Fiat Chrysler Automobiles (FCA) has formulated a deal with Californian electric carmaker Tesla that will help it dodge fines for high emissions that could be charged by the European Union under its strict emissions regulations.
The deal would see the Italian/American carmaker pool its vehicles with Tesla’s in order to achieve an overall lower emissions figure, avoiding a penalty for exceeding the new stringent EU emissions rules that demand a maximum emissions of 95gm/km of CO2 by 2021.
It could also be a significant boost to Tesla’s finances, pulling in a major fee for allowing its vehicles to be used to help meet one of its great rivals meet its production targets.
It will effectively sell the credits from its zero emissions vehicles to other car makers who have been slow to respond to the new standards. The Financial Times, which revealed the deal with Fiat Chrysler, said it could be worth hundreds of millions of Euros.
Ratings agency Moody’s has reported that many carmakers in the EU are having trouble meeting the emissions standards, and face hefty fines should they not bring their overall emissions in line with the new regulations by 2021.
Moody’s estimates that carmakers exceeding the regulations – a list that includes Renault-Nissan, FCA, Hyundai, BMW, Daimler AG, Ford, Volkswagen AG, Honda and Jaguar – could face fines to the tune of €2.4-11.2 billion euros ($A3.8-17.7 billion).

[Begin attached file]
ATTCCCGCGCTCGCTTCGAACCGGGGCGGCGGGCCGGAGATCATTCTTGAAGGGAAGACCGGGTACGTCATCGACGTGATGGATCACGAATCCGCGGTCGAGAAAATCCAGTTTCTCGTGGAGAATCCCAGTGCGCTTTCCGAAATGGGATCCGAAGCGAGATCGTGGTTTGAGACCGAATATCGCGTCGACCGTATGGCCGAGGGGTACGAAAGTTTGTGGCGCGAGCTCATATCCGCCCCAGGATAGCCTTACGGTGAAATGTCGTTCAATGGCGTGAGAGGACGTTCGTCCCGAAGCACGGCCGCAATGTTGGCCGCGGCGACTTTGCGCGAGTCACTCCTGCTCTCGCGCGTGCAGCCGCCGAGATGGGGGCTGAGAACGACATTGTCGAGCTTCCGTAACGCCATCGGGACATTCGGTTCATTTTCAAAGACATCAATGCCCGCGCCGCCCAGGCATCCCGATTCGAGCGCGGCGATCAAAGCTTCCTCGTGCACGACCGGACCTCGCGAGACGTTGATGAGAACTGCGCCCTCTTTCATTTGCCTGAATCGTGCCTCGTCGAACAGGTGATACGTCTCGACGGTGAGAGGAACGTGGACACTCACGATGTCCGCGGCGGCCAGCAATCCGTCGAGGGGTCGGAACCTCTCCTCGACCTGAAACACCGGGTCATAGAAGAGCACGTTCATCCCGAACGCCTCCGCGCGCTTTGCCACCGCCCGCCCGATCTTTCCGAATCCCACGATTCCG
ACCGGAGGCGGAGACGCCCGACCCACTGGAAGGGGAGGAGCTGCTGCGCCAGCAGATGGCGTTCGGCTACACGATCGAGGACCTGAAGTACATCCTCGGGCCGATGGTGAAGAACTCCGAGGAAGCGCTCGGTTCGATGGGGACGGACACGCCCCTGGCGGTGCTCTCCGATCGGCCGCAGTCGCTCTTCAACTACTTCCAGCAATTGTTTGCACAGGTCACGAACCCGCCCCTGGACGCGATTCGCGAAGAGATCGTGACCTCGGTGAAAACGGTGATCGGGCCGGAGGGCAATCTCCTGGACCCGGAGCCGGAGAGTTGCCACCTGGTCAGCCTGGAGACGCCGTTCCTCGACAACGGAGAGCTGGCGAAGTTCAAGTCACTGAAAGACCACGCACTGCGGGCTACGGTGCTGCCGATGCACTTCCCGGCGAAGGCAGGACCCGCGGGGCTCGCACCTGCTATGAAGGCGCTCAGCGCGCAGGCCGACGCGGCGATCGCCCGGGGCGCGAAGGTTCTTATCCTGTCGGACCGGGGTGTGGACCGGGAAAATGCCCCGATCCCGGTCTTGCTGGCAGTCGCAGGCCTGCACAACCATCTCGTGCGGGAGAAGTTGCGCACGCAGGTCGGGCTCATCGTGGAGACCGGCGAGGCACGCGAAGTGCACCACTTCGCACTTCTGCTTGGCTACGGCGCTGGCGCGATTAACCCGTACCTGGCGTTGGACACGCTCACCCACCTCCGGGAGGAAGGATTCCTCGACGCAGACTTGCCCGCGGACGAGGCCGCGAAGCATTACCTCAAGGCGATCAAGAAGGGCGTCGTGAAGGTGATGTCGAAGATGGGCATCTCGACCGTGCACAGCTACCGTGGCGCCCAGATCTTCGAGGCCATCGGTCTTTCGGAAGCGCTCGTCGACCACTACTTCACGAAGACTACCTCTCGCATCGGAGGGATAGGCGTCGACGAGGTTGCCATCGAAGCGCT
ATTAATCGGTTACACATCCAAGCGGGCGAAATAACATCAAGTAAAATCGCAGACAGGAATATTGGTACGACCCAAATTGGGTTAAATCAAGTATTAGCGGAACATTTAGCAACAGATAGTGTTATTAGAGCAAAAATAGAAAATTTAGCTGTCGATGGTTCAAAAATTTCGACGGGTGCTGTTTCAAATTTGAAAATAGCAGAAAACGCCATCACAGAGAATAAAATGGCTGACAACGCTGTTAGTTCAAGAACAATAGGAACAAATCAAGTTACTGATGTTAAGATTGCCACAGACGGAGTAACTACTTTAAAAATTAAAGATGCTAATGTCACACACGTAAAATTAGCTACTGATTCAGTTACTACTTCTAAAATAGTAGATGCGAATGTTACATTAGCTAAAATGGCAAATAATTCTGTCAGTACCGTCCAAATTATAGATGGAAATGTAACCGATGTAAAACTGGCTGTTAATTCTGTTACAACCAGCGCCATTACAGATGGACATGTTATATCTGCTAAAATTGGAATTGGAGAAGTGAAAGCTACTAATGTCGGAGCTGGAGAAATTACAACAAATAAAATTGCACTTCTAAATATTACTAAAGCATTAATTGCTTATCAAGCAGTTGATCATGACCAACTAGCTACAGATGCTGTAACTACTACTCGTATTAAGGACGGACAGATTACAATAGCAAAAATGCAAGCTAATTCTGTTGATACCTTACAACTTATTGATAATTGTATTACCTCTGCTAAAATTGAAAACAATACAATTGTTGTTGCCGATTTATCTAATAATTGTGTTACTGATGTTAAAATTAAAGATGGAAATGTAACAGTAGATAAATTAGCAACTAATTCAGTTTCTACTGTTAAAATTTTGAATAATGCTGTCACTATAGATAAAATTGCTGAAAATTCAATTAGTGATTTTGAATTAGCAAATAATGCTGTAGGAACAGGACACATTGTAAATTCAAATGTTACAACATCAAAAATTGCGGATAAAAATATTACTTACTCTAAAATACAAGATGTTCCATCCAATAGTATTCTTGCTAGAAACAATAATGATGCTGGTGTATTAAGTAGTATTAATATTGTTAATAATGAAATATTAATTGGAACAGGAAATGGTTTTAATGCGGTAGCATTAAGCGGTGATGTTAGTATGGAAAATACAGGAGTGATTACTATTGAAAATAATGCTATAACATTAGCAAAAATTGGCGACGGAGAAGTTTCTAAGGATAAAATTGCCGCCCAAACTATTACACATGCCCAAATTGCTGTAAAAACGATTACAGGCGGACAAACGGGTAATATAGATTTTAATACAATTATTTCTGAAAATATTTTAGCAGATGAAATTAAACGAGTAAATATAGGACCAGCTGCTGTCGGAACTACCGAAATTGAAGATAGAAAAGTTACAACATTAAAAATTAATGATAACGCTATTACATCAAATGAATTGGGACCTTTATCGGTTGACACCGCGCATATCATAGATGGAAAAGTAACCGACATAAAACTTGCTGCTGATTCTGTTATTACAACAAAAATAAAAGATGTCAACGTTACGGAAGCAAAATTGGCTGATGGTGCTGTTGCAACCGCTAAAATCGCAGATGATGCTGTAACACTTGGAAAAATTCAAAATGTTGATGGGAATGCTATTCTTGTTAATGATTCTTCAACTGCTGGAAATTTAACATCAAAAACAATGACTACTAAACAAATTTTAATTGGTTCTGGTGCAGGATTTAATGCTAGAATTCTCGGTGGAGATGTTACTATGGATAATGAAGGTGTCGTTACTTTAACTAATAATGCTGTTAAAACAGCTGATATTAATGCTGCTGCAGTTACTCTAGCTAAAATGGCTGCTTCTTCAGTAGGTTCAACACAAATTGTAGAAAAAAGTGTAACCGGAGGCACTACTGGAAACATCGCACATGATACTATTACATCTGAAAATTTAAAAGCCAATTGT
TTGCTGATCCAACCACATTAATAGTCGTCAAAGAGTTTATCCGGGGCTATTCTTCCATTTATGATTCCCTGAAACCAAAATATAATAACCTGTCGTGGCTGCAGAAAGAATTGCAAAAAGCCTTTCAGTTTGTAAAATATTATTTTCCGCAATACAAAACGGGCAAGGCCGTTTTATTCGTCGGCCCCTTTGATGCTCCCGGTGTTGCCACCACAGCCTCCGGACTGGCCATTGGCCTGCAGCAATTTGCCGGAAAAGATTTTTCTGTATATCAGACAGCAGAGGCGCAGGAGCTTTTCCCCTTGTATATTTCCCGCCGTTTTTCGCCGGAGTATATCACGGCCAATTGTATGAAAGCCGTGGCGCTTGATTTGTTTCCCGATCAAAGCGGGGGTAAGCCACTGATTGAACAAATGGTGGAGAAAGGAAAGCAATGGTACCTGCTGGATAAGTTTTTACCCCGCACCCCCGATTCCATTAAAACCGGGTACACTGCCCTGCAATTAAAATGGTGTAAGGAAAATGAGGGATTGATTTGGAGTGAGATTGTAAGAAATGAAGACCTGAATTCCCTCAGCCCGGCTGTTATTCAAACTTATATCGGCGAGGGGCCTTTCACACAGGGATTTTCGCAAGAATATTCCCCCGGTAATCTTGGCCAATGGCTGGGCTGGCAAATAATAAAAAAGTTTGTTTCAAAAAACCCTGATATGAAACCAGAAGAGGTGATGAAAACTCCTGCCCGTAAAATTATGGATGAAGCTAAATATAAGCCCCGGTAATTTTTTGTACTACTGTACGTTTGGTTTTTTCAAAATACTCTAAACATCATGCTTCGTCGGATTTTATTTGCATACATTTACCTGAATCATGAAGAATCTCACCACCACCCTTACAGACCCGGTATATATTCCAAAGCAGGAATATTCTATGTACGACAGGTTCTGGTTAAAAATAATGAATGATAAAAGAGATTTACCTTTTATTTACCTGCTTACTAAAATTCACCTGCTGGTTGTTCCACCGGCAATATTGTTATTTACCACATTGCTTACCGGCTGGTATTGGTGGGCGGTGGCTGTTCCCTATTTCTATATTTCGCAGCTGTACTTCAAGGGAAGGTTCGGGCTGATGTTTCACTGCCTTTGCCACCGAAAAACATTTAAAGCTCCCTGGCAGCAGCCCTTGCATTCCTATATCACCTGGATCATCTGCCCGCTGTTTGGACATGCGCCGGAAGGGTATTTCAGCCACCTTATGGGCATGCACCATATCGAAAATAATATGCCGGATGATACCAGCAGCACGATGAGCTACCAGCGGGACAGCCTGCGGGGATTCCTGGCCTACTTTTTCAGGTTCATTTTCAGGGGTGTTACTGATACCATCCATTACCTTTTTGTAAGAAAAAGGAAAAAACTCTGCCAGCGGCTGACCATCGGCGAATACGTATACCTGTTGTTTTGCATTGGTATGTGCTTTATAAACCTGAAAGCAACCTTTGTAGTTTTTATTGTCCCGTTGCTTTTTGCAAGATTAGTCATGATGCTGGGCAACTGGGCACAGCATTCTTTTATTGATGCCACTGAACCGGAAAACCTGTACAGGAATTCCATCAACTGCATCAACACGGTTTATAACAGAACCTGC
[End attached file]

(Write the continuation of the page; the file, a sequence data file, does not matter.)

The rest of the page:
To meet the strict emissions standards, the rules allow carmakers to pool models within their own groups, or form “open pools” with other carmakers.
FCA is the first carmaker to do so, having filed an application to pool with Tesla in February.
As reported by the FT, the deal with Tesla “provides flexibility to deliver products our customers are willing to buy while managing compliance with the lowest cost approach.”
Fiat Chrysler has been relatively quiet in the race to develop electric vehicles compared to other legacy carmakers, such as Volkswagen, which has stated it plans 70 electric vehicle models by 2030 and is committing €30 billion ($A48 billion) to do so.
Last year the Italian/American carmaker committed said it planned to spend €9 billion ($A14.23 billion) over the next four years to develop electric cars.
At the 2019 Geneva Motor Show it put on show its first electric concept car, the Fiat Concept Centoventi which once in production would be allow customisation of interiors and accessories, and with a choice of four bumpers, four roofs, 4 wheel covers and 4 wraps.
Bridie Schmidt is associate editor for The Driven, sister site of Renew Economy. She has been writing about electric vehicles since 2018, and has a keen interest in the role that zero-emissions transport has to play in sustainability. She has participated in podcasts such as Download This Show with Marc Fennell and Shirtloads of Science with Karl Kruszelnicki and is co-organiser of the Northern Rivers Electric Vehicle Forum. Bridie also owns a Tesla Model 3 and has it available for hire on evee.com.au.